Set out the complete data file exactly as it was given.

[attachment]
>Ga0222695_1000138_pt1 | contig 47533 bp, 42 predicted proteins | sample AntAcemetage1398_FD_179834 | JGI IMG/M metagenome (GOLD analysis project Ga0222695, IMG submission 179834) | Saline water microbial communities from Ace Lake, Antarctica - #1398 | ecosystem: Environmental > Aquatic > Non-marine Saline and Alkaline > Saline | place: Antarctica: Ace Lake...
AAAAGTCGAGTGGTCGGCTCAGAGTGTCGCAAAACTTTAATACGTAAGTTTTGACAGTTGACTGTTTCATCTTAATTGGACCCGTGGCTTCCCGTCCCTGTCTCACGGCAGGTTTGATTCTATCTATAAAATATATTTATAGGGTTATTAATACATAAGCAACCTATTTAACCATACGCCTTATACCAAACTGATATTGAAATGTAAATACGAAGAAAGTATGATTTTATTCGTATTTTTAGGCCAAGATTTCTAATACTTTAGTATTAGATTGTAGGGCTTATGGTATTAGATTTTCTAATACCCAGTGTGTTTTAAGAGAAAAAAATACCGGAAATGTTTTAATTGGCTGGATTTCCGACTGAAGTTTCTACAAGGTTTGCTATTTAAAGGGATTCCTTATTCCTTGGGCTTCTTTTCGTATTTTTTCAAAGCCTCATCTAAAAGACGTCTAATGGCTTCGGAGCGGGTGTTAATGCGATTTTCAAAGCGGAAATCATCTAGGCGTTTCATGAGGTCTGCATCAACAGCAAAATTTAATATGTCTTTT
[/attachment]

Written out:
>Ga0222695_1000138_pt1 | contig 47533 bp, 42 predicted proteins | sample AntAcemetage1398_FD_179834 | JGI IMG/M metagenome (GOLD analysis project Ga0222695, IMG submission 179834) | Saline water microbial communities from Ace Lake, Antarctica - #1398 | ecosystem: Environmental > Aquatic > Non-marine Saline and Alkaline > Saline | place: Antarctica: Ace Lake...
AAAAGTCGAGTGGTCGGCTCAGAGTGTCGCAAAACTTTAATACGTAAGTTTTGACAGTTGACTGTTTCATCTTAATTGGACCCGTGGCTTCCCGTCCCTGTCTCACGGCAGGTTTGATTCTATCTATAAAATATATTTATAGGGTTATTAATACATAAGCAACCTATTTAACCATACGCCTTATACCAAACTGATATTGAAATGTAAATACGAAGAAAGTATGATTTTATTCGTATTTTTAGGCCAAGATTTCTAATACTTTAGTATTAGATTGTAGGGCTTATGGTATTAGATTTTCTAATACCCAGTGTGTTTTAAGAGAAAAAAATACCGGAAATGTTTTAATTGGCTGGATTTCCGACTGAAGTTTCTACAAGGTTTGCTATTTAAAGGGATTCCTTATTCCTTGGGCTTCTTTTCGTATTTTTTCAAAGCCTCATCTAAAAGACGTCTAATGGCTTCGGAGCGGGTGTTAATGCGATTTTCAAAGCGGAAATCATCTAGGCGTTTCATGAGGTCTGCATCAACAGCAAAATTTAATATGTCTTTT